9. Siberian Husky
Siberian Huskies are well known for three things. Their beauty, their charming but awful singing, and the fact they’re major troublemakers. They love making a mess out of your house, arguing with you, and making noise.
They can be raised alongside cats, which minimizes the likelihood of incidents. Despite that, we can’t forget about their strong hunting drive. There’s no guarantee that they wouldn’t go after your cat. And maybe they wouldn’t hurt her, but it would be enough to stress her out.
10. Australian Cattle Dog
These are definitely one of the worst dog breeds for cats. They have a high drive for both hunting and herding. And their intense energy makes them difficult to shake away once they’re after you. They were bred to herd and protect cattle, so cats are nothing but a nuisance to them.
They could get along with felines if they were raised together. However, even then, it’s highly unlikely. They might coexist, but they wouldn’t be pals. They’re generally not very good with other pets, so definitely consider another breed of dog.
Schnauzers are excellent family dogs that work great with children thanks to their protective nature. Because of this though, they tend to be very aggressive toward other animals, especially smaller ones. Once their instinct kicks in, it’s hard to keep them away from your cat.
They’re also known to be very stubborn and intelligent. So, commands and behavioral training won’t do much to keep them in check. Definitely an amazing breed, just not for cats or any other small pet. They’ll even chase after outdoor animals during walks.
These might not only be one of the worst dog breeds for cats but actually the worst. The Schipperke is a breed specifically bred for warding off cats and rats. So, needless to say, hating felines is in their blood. They love going after anything smaller than them.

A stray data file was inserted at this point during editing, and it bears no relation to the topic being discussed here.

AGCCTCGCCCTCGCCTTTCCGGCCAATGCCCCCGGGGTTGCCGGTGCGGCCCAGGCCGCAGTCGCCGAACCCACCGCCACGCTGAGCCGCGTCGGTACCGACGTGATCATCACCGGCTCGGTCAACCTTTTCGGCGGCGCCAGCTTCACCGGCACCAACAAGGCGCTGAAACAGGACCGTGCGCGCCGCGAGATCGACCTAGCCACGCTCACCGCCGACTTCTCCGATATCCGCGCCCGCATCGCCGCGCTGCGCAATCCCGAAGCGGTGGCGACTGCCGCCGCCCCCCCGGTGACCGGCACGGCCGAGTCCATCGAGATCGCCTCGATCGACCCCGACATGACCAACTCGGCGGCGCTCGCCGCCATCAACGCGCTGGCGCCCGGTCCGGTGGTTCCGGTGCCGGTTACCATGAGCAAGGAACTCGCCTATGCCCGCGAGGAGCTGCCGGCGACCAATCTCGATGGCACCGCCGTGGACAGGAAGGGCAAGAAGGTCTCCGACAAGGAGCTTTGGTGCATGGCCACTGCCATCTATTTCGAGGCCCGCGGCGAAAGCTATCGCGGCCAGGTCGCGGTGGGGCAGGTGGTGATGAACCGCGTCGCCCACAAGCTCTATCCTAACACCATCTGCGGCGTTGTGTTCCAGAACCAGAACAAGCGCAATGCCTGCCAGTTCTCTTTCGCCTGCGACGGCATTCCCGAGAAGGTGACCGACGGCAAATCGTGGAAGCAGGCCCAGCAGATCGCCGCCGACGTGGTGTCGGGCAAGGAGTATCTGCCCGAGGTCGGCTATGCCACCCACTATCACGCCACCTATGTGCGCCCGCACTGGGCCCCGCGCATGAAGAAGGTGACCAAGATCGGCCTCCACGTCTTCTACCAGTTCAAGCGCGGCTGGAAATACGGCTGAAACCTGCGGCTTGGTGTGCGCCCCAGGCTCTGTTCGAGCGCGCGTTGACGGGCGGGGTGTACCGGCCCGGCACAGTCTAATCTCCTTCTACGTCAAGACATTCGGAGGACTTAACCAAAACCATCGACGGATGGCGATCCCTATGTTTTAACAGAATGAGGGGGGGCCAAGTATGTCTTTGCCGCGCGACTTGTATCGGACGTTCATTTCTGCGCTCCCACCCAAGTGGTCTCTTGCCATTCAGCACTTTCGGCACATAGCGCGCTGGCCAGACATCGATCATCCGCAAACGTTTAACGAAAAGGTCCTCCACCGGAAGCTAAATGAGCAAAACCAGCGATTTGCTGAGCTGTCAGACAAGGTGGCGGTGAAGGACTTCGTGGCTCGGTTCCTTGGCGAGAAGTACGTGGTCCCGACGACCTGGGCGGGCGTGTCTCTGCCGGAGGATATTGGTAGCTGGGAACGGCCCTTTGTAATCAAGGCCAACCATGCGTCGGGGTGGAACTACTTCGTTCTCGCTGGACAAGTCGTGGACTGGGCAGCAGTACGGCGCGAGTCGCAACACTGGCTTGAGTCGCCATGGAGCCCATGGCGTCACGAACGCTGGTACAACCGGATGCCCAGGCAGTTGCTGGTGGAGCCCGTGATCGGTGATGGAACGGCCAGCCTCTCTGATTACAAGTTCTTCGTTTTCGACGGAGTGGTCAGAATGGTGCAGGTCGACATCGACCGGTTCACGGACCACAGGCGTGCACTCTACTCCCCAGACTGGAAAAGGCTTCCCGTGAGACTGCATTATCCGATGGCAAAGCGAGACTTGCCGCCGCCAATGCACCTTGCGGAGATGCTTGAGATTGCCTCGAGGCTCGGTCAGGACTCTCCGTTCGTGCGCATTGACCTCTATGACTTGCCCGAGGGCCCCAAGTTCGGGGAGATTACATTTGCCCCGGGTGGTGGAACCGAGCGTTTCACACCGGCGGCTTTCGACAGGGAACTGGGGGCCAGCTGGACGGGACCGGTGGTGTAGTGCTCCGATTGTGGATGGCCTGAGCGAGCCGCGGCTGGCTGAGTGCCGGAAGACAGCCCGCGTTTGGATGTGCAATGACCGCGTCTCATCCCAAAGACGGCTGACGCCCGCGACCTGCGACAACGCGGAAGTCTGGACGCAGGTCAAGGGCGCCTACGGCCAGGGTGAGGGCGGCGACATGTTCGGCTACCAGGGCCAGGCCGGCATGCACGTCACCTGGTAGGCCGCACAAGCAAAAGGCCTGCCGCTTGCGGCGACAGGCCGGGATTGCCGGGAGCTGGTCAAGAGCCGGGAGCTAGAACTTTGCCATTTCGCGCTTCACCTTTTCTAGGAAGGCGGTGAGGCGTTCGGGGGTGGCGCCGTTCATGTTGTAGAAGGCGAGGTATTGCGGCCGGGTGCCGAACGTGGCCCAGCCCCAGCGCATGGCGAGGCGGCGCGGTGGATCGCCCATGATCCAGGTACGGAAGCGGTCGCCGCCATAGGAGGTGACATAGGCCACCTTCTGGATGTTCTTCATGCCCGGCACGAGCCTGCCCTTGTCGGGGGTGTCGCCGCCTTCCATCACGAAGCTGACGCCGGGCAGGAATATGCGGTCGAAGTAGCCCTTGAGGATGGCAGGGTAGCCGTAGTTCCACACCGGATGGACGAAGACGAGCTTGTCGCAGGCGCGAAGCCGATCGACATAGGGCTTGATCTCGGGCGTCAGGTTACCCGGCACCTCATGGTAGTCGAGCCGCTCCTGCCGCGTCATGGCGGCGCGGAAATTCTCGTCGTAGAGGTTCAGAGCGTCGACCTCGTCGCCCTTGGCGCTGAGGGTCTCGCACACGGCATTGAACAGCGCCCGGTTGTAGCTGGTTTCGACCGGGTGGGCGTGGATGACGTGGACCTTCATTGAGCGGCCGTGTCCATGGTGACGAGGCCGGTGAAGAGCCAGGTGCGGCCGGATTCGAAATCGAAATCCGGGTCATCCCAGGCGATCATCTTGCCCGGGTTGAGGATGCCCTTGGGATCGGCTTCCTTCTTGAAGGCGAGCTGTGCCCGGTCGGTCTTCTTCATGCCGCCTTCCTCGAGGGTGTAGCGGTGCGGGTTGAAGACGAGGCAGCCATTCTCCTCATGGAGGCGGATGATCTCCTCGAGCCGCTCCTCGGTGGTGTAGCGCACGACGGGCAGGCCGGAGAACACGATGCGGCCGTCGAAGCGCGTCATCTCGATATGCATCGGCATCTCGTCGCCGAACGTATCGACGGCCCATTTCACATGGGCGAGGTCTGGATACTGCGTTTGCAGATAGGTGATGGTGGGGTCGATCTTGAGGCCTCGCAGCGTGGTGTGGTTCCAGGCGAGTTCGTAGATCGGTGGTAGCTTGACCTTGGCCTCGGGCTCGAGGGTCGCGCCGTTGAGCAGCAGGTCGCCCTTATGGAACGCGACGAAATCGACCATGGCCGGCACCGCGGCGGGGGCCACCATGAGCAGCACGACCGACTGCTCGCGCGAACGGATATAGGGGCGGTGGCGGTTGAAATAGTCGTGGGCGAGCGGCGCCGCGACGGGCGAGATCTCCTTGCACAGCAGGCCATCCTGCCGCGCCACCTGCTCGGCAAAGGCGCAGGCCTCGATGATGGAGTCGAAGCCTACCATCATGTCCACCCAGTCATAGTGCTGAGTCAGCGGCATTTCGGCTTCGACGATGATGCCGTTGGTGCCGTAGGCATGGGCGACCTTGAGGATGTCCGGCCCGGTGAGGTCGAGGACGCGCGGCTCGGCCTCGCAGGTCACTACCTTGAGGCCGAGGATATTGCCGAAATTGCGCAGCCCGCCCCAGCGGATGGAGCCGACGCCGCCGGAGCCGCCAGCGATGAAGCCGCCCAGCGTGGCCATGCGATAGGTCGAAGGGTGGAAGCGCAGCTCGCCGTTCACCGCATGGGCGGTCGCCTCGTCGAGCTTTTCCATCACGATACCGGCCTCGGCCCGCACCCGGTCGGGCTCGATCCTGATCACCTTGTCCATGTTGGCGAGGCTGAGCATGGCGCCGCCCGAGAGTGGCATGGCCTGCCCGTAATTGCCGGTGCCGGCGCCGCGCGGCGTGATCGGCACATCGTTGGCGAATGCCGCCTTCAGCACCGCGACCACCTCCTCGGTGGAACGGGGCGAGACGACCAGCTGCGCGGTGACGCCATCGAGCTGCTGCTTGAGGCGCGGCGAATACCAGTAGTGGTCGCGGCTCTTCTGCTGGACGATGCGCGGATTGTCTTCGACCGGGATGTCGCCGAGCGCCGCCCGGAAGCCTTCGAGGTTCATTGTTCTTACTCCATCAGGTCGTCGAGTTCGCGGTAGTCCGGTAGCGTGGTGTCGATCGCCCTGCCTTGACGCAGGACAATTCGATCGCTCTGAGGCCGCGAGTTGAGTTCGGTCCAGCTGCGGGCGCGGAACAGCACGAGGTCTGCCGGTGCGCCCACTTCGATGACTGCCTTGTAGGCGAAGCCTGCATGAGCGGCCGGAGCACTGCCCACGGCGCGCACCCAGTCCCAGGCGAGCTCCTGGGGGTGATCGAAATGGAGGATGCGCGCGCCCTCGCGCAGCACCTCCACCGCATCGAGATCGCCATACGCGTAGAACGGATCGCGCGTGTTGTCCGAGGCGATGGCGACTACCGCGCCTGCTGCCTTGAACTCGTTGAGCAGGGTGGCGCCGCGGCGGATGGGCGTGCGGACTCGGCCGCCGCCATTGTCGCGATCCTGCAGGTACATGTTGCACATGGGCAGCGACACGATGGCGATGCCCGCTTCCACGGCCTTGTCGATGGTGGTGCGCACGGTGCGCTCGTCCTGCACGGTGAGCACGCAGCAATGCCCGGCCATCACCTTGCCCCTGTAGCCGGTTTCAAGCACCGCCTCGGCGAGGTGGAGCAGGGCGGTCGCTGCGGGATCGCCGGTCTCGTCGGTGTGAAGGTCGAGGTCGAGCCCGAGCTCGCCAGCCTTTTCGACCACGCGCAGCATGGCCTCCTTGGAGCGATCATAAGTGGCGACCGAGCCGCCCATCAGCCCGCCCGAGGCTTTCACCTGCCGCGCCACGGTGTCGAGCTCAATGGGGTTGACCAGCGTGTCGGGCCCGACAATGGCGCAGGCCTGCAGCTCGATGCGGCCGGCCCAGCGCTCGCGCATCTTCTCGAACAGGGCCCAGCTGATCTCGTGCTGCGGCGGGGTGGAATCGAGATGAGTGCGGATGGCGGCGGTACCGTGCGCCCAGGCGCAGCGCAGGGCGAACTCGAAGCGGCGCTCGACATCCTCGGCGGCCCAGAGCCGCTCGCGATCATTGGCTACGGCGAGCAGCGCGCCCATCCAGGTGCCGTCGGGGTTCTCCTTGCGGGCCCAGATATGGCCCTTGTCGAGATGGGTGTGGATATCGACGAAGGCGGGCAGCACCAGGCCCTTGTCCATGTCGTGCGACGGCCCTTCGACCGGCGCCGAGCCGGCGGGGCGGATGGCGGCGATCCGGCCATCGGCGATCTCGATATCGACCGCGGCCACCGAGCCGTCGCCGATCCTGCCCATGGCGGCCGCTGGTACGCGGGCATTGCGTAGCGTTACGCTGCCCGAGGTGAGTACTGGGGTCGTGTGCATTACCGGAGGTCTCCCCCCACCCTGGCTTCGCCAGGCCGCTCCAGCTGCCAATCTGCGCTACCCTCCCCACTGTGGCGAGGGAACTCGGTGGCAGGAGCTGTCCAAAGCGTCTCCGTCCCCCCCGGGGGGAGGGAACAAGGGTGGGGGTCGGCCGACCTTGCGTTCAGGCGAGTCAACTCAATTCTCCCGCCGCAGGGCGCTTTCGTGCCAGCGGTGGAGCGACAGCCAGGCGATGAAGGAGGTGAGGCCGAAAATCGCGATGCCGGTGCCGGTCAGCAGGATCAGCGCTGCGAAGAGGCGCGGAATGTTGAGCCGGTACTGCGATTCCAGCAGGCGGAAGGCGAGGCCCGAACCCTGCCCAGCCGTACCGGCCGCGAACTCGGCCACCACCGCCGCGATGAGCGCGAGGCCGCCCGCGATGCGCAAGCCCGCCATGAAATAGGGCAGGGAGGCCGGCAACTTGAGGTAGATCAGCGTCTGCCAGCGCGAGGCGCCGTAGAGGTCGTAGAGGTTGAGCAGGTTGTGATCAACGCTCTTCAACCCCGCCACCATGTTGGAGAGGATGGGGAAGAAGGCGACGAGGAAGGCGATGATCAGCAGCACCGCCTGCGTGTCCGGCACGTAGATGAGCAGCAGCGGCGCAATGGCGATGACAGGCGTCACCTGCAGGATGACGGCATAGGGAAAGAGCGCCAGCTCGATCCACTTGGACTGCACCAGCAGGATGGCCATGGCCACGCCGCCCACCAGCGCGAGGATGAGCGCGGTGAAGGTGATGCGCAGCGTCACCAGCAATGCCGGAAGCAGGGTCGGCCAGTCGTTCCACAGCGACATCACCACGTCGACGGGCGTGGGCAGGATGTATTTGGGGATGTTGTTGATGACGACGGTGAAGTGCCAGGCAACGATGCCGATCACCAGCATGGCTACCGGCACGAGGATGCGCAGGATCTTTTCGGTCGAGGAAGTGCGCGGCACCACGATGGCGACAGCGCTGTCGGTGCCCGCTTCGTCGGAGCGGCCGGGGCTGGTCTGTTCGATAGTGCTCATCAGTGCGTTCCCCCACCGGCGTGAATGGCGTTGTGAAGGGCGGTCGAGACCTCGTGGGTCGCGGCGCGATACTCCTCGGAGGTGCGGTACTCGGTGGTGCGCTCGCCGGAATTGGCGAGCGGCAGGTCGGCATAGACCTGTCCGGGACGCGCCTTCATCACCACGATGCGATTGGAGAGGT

They have a strong sense of loyalty and protecting their homes. And they’ll view your kitty as a threat to the house. So, no amount of training can keep him away from your poor feline. It’s a lost cause to even try to keep these two under the same roof.
13. Scottish Deerhound
The Scottish Deerhound is a very gentle and peaceful giant. If raised alongside cats, they could live together without issues. But it’s still a risk considering their nature and what they were bred for. They’ll always be hunting dogs in their core.
And if their instinct takes over them, there’s nothing that could save your cat. They’re large, strong, and fast. If deer doesn’t stand a chance, what could your little feline do? Smaller animals are at a deerhound’s mercy when around them.
14. Irish Wolfhound
The Irish Wolfhound is a breed very similar to a Scottish Deerhound. They’re one of the largest dogs in the world and they’re perfect family puppers. They’re gentle, sweet, and loving and they get along with just about anyone and anything.
This surprisingly also includes cats, but there’s just one problem. Wolfhounds are a breed of sighthounds. Their instinct to chase after smaller creatures can easily overpower their kindhearted nature. But, even if they just try to play with felines, their massive size can prove to be harmful.
15. Shih Tzu
“Shih Tzu? One of the worst dog breeds for cats? Really?!” Yes, they’re comically small and harmless to cats, but that doesn’t mean the two should live together. And it has nothing to do with hunting instincts this time.
They’ve always been lap dogs, so naturally, they get jealous of anything that gets close to their owner. Be it another human or a cat, they don’t discriminate. They’ll be aggressive all the same. And since they can’t hurt a cat, they’ll try their hardest to annoy her to the point of insane annoyance.
16. Yorkshire Terrier
Both a lapdog and a terrier? Seems like a combination from hell for cats. These little nuggets share a Shih Tzu’s opinion on felines and all other living beings. Just stay away from their owners and everything will be fine.
Get too close though and they’ll annoy you to madness. They still aren’t a real danger to cats, but for their sake and the sake of your kitty’s patience, please, do not let these two live under the same roof. It’s just unpleasant for everyone involved.
17. Smooth Fox Terrier
Just like the Jack Russel Terrier, the Smooth Fox Terrier is a lively breed whose energy knows no bounds. They were bred to be little farmer dogs who would chase after rats and foxes. Or any small creature that could cause damage to the property.
Nowadays they’re kept as family dogs, but their blood stays the same. If given the opportunity, they won’t hesitate to go after any small animal that crosses their path. And that doesn’t exclude your poor feline. Even if she’s just minding her own business.
18. Manchester Terrier
“Another terrier? I think I’m starting to see a pattern here.” And you’re absolutely right. Terriers in general tend to be the worst dog breeds for cats. And the Manchester Terrier is no exception. They were bred to be ratters with a lot of energy and a high hunting drive.